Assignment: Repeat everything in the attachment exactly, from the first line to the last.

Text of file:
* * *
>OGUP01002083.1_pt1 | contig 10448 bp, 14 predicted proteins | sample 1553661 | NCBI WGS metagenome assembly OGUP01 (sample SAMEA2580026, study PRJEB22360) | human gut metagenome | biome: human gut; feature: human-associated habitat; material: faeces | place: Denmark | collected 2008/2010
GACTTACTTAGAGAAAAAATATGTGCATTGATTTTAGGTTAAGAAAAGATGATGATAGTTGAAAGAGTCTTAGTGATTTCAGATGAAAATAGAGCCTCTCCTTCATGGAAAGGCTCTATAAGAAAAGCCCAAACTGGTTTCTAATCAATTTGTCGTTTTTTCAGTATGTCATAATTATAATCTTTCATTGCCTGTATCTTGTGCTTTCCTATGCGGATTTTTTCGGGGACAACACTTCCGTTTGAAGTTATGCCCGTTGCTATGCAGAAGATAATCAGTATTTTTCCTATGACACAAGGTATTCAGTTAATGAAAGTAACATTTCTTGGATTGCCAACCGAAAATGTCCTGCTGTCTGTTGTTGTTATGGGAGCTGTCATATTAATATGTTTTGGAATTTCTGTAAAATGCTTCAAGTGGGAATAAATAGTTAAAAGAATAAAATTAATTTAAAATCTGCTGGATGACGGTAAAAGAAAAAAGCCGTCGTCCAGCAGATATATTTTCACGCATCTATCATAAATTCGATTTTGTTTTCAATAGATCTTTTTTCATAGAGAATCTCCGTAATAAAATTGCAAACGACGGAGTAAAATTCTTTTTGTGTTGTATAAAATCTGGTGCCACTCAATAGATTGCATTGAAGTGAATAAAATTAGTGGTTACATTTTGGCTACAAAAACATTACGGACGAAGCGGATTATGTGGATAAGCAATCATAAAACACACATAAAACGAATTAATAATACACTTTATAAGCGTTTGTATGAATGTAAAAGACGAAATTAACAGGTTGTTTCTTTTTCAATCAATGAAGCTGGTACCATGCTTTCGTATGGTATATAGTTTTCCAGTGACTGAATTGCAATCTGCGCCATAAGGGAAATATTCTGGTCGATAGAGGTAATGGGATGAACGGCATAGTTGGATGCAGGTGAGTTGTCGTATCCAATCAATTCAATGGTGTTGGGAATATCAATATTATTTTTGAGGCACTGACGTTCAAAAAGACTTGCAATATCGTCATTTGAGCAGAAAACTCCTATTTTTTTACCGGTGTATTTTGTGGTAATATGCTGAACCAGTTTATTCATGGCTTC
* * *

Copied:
>OGUP01002083.1_pt1 | contig 10448 bp, 14 predicted proteins | sample 1553661 | NCBI WGS metagenome assembly OGUP01 (sample SAMEA2580026, study PRJEB22360) | human gut metagenome | biome: human gut; feature: human-associated habitat; material: faeces | place: Denmark | collected 2008/2010
GACTTACTTAGAGAAAAAATATGTGCATTGATTTTAGGTTAAGAAAAGATGATGATAGTTGAAAGAGTCTTAGTGATTTCAGATGAAAATAGAGCCTCTCCTTCATGGAAAGGCTCTATAAGAAAAGCCCAAACTGGTTTCTAATCAATTTGTCGTTTTTTCAGTATGTCATAATTATAATCTTTCATTGCCTGTATCTTGTGCTTTCCTATGCGGATTTTTTCGGGGACAACACTTCCGTTTGAAGTTATGCCCGTTGCTATGCAGAAGATAATCAGTATTTTTCCTATGACACAAGGTATTCAGTTAATGAAAGTAACATTTCTTGGATTGCCAACCGAAAATGTCCTGCTGTCTGTTGTTGTTATGGGAGCTGTCATATTAATATGTTTTGGAATTTCTGTAAAATGCTTCAAGTGGGAATAAATAGTTAAAAGAATAAAATTAATTTAAAATCTGCTGGATGACGGTAAAAGAAAAAAGCCGTCGTCCAGCAGATATATTTTCACGCATCTATCATAAATTCGATTTTGTTTTCAATAGATCTTTTTTCATAGAGAATCTCCGTAATAAAATTGCAAACGACGGAGTAAAATTCTTTTTGTGTTGTATAAAATCTGGTGCCACTCAATAGATTGCATTGAAGTGAATAAAATTAGTGGTTACATTTTGGCTACAAAAACATTACGGACGAAGCGGATTATGTGGATAAGCAATCATAAAACACACATAAAACGAATTAATAATACACTTTATAAGCGTTTGTATGAATGTAAAAGACGAAATTAACAGGTTGTTTCTTTTTCAATCAATGAAGCTGGTACCATGCTTTCGTATGGTATATAGTTTTCCAGTGACTGAATTGCAATCTGCGCCATAAGGGAAATATTCTGGTCGATAGAGGTAATGGGATGAACGGCATAGTTGGATGCAGGTGAGTTGTCGTATCCAATCAATTCAATGGTGTTGGGAATATCAATATTATTTTTGAGGCACTGACGTTCAAAAAGACTTGCAATATCGTCATTTGAGCAGAAAACTCCTATTTTTTTACCGGTGTATTTTGTGGTAATATGCTGAACCAGTTTATTCATGGCTTC